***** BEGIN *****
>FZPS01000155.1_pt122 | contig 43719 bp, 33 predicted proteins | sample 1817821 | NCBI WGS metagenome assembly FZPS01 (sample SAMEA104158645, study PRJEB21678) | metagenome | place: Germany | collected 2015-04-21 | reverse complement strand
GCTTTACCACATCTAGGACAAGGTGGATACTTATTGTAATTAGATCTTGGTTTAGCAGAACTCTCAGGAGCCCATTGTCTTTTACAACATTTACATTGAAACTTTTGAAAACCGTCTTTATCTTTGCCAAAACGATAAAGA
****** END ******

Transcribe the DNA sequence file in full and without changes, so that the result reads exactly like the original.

>FZPS01000155.1_pt122 | contig 43719 bp, 33 predicted proteins | sample 1817821 | NCBI WGS metagenome assembly FZPS01 (sample SAMEA104158645, study PRJEB21678) | metagenome | place: Germany | collected 2015-04-21 | reverse complement strand
GCTTTACCACATCTAGGACAAGGTGGATACTTATTGTAATTAGATCTTGGTTTAGCAGAACTCTCAGGAGCCCATTGTCTTTTACAACATTTACATTGAAACTTTTGAAAACCGTCTTTATCTTTGCCAAAACGATAAAGA